Chamisa looks to rejuvenate countryside
Chamisa pledged significant progress in rural rejuvenation if he wins elections, agricultural modernisation and a strong agriculture sector and full realisation of farmers’ wealth.
The new plan aims to close the gap between urban and rural areas, eliminate poverty and improve governance in the countryside.
“We have said we are prioritising the rural areas where the majority of Zimbabweans live,” Chamisa said.
He said the despondent people in Seke and Mhondoro rural communities can no longer afford the laughter any more.
“I interacted with business people, opinion and community leaders who all narrated to me the sad tale of their current penury and suffering. They told me the now familiar national story of the collapsed infrastructure and social services; especially health and education and how the old and the infirm are struggling to survive under this inept government,” he said.
At the two rallies, he had the occasion to articulate his vision on the five key pillars of the MDC Alliance — governance, the economy, infrastructure rehabilitation, social services and international re-engagement.
“On governance, our government will govern and not rule. Governance involves engaging and listening to the people while ruling presupposes talking down to them. Our government will look after everyone regardless of their political affiliation,” Chamisa said.
“On the economy, our vision is to have a modern, inclusive and diversified economy by 2023.
“On social services, especially health and education, we want to ensure the nation is well served in these areas. On health, we have a comprehensive blueprint that includes both child care and adult care, a plan in which those with terminal and chronic ailments such as cancer, tuberculosis, HIV/Aids and other ailments will be able to access treatment for free.”
He said old people above the age of 65 would also be able to access free medical care in all public hospitals.
“We have a plan to set up the best health facility in the region for those living with albinism so that they can have access to glasses and special lotions. On education, our government will provide free primary education and resuscitate loans and grants for tertiary students so as to give reprieve to suffering Zimbabweans,” Chamisa said.
He said through infrastructure rehabilitation, “we will be able to provide employment to the millions of our young and old who are failing to get a job”.
“We will resuscitate roads, railways, airports, industries and other infrastructure in a massive way that will create jobs through public works programmes.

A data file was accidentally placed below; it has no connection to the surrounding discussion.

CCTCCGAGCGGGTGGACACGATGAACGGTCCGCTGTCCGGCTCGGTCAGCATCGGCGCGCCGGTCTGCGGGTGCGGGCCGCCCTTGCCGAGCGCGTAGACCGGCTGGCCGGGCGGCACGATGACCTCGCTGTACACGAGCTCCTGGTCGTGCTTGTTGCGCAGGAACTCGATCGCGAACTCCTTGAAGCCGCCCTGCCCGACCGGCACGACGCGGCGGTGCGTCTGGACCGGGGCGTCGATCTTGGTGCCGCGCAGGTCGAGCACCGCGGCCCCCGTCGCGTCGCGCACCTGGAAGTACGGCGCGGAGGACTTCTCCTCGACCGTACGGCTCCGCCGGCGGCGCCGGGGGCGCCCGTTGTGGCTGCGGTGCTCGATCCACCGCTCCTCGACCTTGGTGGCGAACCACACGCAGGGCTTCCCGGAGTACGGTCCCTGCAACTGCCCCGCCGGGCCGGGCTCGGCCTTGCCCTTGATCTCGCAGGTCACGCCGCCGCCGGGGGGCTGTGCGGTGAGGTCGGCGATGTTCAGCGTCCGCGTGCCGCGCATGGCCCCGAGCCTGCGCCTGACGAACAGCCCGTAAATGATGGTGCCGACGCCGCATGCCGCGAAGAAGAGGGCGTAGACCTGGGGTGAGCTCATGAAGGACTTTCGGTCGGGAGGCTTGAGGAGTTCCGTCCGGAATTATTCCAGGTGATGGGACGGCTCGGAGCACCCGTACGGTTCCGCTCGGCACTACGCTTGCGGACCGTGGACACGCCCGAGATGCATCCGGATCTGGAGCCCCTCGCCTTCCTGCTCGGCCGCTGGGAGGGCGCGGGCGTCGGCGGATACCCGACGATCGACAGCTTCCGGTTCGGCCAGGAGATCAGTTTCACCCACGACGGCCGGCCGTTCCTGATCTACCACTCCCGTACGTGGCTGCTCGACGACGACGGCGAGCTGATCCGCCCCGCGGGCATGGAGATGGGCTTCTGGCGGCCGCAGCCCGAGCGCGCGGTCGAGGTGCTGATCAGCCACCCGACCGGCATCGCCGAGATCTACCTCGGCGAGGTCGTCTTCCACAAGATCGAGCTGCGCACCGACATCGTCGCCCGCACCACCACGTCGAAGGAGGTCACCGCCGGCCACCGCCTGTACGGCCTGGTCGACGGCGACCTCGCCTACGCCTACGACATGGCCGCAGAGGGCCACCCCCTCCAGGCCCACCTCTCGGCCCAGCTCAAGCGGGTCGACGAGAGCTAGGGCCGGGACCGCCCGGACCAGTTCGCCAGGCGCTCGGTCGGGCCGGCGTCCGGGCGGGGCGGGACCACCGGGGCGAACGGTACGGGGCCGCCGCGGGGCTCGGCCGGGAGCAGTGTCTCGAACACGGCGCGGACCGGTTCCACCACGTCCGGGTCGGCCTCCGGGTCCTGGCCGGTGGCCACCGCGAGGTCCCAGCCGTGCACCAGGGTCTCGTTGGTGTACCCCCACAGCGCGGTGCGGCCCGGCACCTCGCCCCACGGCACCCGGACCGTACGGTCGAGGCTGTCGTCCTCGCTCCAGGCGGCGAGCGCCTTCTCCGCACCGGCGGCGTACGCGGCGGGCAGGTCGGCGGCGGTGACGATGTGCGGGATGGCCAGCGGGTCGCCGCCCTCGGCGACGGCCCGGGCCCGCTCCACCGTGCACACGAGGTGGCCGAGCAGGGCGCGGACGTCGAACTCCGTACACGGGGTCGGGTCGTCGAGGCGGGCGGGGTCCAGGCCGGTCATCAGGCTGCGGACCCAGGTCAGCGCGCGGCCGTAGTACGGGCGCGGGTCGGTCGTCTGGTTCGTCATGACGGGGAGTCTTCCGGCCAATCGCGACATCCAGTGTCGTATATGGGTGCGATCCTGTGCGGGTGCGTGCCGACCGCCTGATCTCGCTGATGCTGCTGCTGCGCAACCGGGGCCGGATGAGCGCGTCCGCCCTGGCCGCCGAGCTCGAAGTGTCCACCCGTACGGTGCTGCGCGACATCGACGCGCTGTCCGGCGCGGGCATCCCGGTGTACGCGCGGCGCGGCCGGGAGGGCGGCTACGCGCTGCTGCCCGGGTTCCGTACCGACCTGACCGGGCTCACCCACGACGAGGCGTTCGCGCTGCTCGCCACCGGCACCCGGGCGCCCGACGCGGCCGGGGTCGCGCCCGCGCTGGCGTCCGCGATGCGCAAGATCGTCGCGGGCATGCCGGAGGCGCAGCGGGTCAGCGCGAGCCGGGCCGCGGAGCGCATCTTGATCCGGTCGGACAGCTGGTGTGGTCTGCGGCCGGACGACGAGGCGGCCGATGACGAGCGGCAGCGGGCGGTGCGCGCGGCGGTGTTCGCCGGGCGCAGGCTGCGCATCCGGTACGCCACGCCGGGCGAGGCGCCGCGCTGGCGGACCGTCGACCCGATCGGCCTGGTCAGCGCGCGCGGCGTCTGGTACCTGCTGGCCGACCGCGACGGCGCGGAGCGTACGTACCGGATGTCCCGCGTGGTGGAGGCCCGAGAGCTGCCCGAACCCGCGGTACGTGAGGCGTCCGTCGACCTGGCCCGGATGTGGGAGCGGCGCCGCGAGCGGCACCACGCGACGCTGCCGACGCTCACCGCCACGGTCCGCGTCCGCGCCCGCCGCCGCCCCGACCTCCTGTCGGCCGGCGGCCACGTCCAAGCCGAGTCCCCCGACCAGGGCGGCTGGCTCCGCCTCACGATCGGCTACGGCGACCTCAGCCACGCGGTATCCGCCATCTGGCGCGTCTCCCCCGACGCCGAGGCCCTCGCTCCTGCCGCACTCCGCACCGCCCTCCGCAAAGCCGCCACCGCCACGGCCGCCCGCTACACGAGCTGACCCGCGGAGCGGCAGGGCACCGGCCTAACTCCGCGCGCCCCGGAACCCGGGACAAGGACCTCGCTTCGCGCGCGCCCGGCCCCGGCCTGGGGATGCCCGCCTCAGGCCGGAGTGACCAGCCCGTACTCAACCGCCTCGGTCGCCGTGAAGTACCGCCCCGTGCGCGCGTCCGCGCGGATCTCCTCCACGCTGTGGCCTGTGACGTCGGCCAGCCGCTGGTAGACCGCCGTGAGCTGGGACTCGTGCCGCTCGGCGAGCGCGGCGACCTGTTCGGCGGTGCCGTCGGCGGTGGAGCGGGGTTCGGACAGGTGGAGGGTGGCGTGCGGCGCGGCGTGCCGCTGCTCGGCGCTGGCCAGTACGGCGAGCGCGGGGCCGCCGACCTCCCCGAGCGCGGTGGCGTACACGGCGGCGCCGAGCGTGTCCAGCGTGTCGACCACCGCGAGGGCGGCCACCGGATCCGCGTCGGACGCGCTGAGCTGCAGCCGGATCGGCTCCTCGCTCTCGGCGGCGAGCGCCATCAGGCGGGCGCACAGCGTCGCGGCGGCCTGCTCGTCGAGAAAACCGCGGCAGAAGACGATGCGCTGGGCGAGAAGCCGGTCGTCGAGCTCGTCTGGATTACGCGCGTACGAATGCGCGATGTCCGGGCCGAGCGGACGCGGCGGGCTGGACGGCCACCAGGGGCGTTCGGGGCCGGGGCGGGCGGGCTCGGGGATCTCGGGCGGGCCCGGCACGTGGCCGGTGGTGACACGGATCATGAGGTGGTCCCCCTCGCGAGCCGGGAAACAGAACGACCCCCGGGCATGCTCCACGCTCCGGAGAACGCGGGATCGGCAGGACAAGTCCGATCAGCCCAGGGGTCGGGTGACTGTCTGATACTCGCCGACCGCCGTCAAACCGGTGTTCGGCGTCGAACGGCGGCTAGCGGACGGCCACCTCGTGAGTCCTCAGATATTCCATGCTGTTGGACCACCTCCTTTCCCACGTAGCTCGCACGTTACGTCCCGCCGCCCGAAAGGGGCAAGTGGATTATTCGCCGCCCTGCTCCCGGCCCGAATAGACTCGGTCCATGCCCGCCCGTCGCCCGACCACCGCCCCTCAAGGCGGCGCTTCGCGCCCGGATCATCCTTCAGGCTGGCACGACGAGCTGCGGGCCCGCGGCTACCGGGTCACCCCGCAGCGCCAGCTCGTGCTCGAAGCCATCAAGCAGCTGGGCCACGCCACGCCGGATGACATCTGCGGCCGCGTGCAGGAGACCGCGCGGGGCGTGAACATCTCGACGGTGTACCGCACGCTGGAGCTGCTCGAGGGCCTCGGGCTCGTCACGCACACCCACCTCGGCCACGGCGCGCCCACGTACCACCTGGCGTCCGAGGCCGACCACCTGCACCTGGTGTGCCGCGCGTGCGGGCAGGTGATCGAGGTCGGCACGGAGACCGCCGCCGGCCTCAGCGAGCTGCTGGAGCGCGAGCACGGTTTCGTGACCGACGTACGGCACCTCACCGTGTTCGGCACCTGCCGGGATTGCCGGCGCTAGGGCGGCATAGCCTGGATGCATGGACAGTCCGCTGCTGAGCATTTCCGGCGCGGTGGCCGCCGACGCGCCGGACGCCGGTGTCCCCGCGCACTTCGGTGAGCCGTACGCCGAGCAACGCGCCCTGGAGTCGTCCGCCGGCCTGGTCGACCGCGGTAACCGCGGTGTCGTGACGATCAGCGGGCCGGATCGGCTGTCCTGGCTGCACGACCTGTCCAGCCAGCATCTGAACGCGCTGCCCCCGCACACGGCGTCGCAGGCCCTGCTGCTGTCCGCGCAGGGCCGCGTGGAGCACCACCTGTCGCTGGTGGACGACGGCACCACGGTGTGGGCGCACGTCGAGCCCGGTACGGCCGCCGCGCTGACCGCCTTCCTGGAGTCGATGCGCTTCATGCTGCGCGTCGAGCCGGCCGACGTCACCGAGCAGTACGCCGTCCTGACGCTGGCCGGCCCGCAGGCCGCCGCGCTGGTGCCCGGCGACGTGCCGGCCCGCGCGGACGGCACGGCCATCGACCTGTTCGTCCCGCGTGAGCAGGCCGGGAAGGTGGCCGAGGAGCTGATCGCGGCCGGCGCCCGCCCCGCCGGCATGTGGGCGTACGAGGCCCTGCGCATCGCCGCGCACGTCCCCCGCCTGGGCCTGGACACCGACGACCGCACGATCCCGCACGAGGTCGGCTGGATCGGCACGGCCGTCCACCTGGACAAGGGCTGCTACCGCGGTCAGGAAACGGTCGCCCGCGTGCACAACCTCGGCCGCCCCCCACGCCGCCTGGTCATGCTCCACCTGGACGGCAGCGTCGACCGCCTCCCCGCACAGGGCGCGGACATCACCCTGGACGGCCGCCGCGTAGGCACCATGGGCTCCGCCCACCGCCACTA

“We have already secured funding for infrastructure rehabilitation so that Zimbabweans can find a reason to hope again,” he said.
On international engagement, “our mantra is that Zimbabwe will be best for business”.
His statement seemed a riposte to President Emmerson Mnangagwa, who has repeated ad nauseum that the country was “open for business” after almost four decades of oppressive rule by former leader Robert Mugabe.
Mnangagwa, who took the top job in November following Mugabe’s dramatic resignation, has repeatedly said his priority now was embracing the international economy and modernizing infrastructure.
Chamisa also said Zimbabwe will be a safe haven for investment as investors will be assured of the safety of their ventures.
“We pledge to audit and revise all business deals being signed by the current government to see if they truly benefit the people and the country. It is ironic that every day we hear this or that mega deal has been signed when all we see around us is the mega-poverty facing the people!” Chamisa said.
He said at Mubaira Growth Point in Mhondoro in Mashonaland West, “I found yet another despondent rural community in the midst of plenty.”
“These are the people favoured with the huge platinum reserves at the nearby Ngezi platinum mine but who are slugging it out in a quest to put food on the table,” he said.
Located about 150km southwest of Harare, Ngezi is Zimbabwe’s principal platinum-group metals producer. Operated by Makwiro Platinum Mines, owned 70 percent by Zimbabwe Platinum Mines (Zimplats) and 30percent by the South African mining company, Impala Platinum, Ngezi has replaced the failed Hartley operation, which was developed by Australian companies BHP and Delta Gold in the mid-1990s.
Chamisa said he heard sad stories of how traditional leaders are failing to make ends meet.
“Of the 276 chiefs in the country, only 56 were given vehicles as the current government desperately tries to curry favour with the traditional leaders. We pledge to give dignity to these custodians of our culture,” he said.
“We are promising the best for the people of this country. As one young musician said in the captivating lyrics that have become the anthem of our electoral campaign, we pledge to take Zimbabwe to the next level.
“Next week, we set off for yet another rural community to interact with people in the rural areas where the majority of Zimbabweans live.” DailyNews